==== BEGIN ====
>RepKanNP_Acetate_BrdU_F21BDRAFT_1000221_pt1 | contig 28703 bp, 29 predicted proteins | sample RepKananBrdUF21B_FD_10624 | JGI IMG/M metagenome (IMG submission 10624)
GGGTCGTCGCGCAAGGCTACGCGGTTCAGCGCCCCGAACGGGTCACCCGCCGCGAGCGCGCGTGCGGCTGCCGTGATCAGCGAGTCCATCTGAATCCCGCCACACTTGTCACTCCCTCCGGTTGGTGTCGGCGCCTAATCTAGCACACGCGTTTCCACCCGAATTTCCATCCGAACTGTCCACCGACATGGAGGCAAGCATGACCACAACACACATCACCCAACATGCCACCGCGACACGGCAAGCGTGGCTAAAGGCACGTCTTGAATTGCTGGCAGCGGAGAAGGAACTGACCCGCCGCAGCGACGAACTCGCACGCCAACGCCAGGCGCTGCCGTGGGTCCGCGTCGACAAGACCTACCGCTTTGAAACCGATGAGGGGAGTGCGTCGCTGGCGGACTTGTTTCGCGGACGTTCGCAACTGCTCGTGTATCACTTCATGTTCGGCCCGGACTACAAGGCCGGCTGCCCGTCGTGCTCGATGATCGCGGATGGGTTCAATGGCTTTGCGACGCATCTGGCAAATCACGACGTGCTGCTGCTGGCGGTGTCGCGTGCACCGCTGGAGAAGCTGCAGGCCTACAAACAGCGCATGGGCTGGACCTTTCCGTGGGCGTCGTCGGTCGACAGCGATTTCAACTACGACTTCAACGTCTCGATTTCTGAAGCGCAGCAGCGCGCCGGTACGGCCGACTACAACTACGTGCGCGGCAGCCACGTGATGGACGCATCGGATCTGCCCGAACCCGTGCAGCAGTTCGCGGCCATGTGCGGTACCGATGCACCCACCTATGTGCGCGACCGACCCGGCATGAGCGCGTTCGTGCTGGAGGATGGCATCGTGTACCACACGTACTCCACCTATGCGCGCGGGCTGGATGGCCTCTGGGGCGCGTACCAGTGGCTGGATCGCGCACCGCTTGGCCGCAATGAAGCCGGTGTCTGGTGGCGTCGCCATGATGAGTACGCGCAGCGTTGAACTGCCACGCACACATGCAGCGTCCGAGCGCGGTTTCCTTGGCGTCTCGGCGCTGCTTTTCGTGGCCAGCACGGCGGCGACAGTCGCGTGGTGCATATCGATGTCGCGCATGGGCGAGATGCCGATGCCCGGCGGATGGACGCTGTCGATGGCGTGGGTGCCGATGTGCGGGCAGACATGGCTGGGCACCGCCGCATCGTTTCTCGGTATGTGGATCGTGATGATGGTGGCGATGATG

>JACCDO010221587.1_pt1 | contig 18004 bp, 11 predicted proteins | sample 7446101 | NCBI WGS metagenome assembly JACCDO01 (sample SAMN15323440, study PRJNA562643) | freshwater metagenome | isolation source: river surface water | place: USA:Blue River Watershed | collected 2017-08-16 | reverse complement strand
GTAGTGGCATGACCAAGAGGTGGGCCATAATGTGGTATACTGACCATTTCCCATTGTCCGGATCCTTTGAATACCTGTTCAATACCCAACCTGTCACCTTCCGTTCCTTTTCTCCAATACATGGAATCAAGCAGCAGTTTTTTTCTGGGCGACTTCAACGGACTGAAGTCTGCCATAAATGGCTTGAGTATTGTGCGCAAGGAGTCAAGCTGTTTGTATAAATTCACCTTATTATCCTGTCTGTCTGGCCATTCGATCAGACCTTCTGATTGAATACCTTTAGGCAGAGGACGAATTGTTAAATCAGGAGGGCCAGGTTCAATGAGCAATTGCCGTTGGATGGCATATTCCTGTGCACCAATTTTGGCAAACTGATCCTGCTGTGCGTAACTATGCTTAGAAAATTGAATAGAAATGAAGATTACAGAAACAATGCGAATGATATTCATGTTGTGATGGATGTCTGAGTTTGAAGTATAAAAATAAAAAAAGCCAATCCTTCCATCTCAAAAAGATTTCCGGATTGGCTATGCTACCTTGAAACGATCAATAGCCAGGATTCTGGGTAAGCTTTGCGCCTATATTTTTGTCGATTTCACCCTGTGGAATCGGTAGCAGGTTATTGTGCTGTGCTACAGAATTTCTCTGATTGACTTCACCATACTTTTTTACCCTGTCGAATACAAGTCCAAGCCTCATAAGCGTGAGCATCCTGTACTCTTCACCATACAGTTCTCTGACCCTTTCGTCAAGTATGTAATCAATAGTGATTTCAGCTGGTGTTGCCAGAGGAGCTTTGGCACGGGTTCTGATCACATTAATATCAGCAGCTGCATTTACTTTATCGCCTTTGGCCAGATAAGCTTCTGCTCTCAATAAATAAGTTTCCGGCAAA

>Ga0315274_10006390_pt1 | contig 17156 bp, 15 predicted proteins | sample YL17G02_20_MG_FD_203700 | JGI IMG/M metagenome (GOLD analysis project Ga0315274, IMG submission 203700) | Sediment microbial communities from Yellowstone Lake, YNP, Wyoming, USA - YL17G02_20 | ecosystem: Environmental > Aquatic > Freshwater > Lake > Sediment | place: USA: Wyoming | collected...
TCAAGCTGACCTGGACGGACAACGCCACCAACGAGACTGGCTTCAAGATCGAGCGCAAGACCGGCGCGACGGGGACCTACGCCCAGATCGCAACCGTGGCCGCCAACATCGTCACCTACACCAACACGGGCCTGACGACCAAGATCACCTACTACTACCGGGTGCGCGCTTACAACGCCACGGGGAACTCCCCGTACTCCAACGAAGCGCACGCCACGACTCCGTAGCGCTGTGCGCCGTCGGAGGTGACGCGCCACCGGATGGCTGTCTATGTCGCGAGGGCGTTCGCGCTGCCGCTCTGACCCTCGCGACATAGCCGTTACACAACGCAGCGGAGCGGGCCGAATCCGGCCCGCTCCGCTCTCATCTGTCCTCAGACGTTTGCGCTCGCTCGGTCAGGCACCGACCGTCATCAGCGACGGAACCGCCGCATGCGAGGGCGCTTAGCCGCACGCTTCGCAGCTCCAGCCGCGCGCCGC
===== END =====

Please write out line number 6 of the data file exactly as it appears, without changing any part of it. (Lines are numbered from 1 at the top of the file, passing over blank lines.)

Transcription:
TCAAGCTGACCTGGACGGACAACGCCACCAACGAGACTGGCTTCAAGATCGAGCGCAAGACCGGCGCGACGGGGACCTACGCCCAGATCGCAACCGTGGCCGCCAACATCGTCACCTACACCAACACGGGCCTGACGACCAAGATCACCTACTACTACCGGGTGCGCGCTTACAACGCCACGGGGAACTCCCCGTACTCCAACGAAGCGCACGCCACGACTCCGTAGCGCTGTGCGCCGTCGGAGGTGACGCGCCACCGGATGGCTGTCTATGTCGCGAGGGCGTTCGCGCTGCCGCTCTGACCCTCGCGACATAGCCGTTACACAACGCAGCGGAGCGGGCCGAATCCGGCCCGCTCCGCTCTCATCTGTCCTCAGACGTTTGCGCTCGCTCGGTCAGGCACCGACCGTCATCAGCGACGGAACCGCCGCATGCGAGGGCGCTTAGCCGCACGCTTCGCAGCTCCAGCCGCGCGCCGC